Sometimes, real life is more entertaining and inspiring than fiction – a fact echoed by Àyìnlá. The movie is a biopic of a famed musician and one of the pioneers of Apala music, Ayinla Omowura, alias, Egunmogaji. With every scene came an astounding revelation of the life of the legend – from how he reeled out innumerable tracks that addressed societal ills and condemned unfavourable government policies up to his tragic death.
Director Tunde Kelani did a remarkable job bringing Ayinla’s life to the screen. And with the lineup of cast and crew, a memorable film experience was delivered. Here are some of the elements that stood out for us:
A good storyline is one of the differentiating factors between an excellent film and an average one; in this regard, Àyìnlá scores a high point. Although the film is based on a true-life story, we loved how it was beautifully told with no dangling parts or unnecessary details. Using a gradual story build-up from the beginning, we were able to see how Ayinla’s abominable temper and love for women became the end of him.
Also, the representation of traditional spirituality was a breath of fresh air – from the masquerades to the Ifa or Sango priest, the film subtly debunked the myth that every traditional entity is diabolical. In the end, the film leaves one thinking about death, life, and Ayinla’s music career, which of course, were the most important things the filmmakers tried to portray.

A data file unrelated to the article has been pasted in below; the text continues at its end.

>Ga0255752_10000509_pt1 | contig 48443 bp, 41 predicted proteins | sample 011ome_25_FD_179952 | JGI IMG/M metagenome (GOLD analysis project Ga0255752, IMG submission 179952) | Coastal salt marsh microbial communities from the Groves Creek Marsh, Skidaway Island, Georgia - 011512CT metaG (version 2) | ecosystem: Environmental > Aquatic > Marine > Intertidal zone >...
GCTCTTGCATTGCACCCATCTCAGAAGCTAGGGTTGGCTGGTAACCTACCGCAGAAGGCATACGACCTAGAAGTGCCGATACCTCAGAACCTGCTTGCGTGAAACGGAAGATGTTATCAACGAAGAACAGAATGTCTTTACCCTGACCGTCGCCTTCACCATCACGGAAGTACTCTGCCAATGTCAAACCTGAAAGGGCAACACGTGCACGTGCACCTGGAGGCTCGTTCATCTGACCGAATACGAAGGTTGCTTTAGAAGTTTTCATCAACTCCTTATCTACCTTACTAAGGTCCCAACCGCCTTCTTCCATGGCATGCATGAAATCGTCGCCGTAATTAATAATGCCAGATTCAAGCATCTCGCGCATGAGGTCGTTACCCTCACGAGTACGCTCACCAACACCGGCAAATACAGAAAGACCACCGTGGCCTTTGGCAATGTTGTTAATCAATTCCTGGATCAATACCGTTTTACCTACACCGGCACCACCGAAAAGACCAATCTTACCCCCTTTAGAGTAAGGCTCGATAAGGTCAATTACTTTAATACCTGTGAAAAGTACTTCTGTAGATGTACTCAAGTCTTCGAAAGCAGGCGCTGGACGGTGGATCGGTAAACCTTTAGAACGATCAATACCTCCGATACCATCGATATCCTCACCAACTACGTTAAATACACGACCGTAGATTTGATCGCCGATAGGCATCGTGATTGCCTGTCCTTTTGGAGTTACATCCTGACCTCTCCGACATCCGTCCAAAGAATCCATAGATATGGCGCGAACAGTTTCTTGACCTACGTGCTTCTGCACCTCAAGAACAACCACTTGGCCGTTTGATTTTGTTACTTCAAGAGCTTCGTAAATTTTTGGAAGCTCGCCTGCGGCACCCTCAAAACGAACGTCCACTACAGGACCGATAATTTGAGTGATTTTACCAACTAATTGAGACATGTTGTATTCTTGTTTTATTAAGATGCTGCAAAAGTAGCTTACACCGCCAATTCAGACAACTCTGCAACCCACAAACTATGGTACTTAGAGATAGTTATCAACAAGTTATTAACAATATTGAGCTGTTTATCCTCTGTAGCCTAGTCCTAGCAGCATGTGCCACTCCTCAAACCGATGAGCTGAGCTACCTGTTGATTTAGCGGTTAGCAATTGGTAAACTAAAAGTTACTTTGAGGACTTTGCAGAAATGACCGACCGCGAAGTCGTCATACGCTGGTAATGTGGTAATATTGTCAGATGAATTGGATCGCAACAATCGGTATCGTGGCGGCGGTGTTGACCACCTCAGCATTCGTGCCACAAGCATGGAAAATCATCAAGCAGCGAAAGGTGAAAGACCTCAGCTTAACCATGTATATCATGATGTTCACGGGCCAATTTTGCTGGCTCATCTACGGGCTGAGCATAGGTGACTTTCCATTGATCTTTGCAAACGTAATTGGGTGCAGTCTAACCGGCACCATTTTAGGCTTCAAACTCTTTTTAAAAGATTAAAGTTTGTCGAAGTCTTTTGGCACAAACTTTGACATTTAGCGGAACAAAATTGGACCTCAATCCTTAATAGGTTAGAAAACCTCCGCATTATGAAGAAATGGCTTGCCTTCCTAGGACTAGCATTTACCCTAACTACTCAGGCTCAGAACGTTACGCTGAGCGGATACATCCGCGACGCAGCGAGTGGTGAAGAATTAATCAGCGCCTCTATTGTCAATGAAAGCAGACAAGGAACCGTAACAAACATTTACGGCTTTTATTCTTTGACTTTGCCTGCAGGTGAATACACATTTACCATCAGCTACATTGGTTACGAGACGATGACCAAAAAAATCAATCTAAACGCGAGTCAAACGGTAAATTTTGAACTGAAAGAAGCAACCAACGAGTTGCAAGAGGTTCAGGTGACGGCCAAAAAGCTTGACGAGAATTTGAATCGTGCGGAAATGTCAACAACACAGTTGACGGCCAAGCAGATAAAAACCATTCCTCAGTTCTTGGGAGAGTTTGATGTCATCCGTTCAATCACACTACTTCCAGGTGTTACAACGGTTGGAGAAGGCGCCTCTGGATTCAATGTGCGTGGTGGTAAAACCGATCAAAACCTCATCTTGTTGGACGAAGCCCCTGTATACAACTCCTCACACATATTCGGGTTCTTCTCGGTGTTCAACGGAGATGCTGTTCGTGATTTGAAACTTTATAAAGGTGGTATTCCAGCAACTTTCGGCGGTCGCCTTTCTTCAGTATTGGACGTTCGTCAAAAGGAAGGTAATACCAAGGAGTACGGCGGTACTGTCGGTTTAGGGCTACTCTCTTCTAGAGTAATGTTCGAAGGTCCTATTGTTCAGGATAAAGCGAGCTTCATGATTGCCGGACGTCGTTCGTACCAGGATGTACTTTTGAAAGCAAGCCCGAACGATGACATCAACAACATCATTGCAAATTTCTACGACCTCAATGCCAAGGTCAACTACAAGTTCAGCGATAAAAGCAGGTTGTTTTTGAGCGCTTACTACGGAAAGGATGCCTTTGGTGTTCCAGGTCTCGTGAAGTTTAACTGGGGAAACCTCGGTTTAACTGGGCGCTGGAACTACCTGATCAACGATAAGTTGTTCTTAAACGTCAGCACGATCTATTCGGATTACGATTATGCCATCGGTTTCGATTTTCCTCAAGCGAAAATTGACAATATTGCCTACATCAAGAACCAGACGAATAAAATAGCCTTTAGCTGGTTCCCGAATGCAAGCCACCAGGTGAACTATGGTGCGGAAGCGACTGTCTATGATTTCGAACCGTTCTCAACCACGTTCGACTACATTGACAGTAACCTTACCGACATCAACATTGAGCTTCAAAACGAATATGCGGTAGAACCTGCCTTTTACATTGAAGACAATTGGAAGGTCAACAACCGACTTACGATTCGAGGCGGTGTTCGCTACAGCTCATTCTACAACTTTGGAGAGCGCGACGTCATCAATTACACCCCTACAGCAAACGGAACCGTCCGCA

Characterisation and Casting
Adedimeji Lateef was the perfect choice to play Ayinla. He brought such charisma to his performance and had such depth and range that he disappeared into his character – from the passion and joy with which he sang Ayinla’s songs, his larger-than-life smile, gestures and the arrogant yet charming way he carried himself, one can easily forget they’re watching an imitation.
Aside from him, the film was packed with other actors and actresses who understood the assignment. Ade Laoye, for example, embodied her role as a journalist well, Kunle Afolayan who played the music producer was quite typical. Then, there was Debo Adebayo (Mr Macaroni) who played Ayinla’s band manager and a host of others.
Costume and Setting
The film lavishly showcased the very rich Yoruba culture. The costume showed in-depth research, bringing to fore actual expensive laces, adire and aso-oke fabrics that were popular then. Also, shooting the film in Abeokuta ( Ayinla’s hometown), adds elements of realness and believability to the story. The historical references were spot on – from the set pieces inside the homes to the passports, the naira notes used, the old Mercedes and Volvo vehicles, to the dialogue and use of language.
Sound and Music
Leveraging the original Yoruba tunes by the late Ayinla provided an amazing backdrop to the story. The songs revealed so much about Ayinla and the kind of person he was. The music placement carried the story along by highlighting his character traits or offering insights into Ayinla’s head. It is also commendable that the filmmakers took their time to ensure that the subtitles were correctly done and that they were as detailed as possible to enable the audience to connect with the story deeply.
It’s great to see that Nigerian filmmakers have begun telling our own stories and documenting our history through biopics like Àyìnlá. With a well-researched screenplay and meticulous production process, the industry can bring more of such to life. For us, the elements discussed above were what stood out the most. Do you think otherwise? Let us know your thoughts. See you in the next movie review.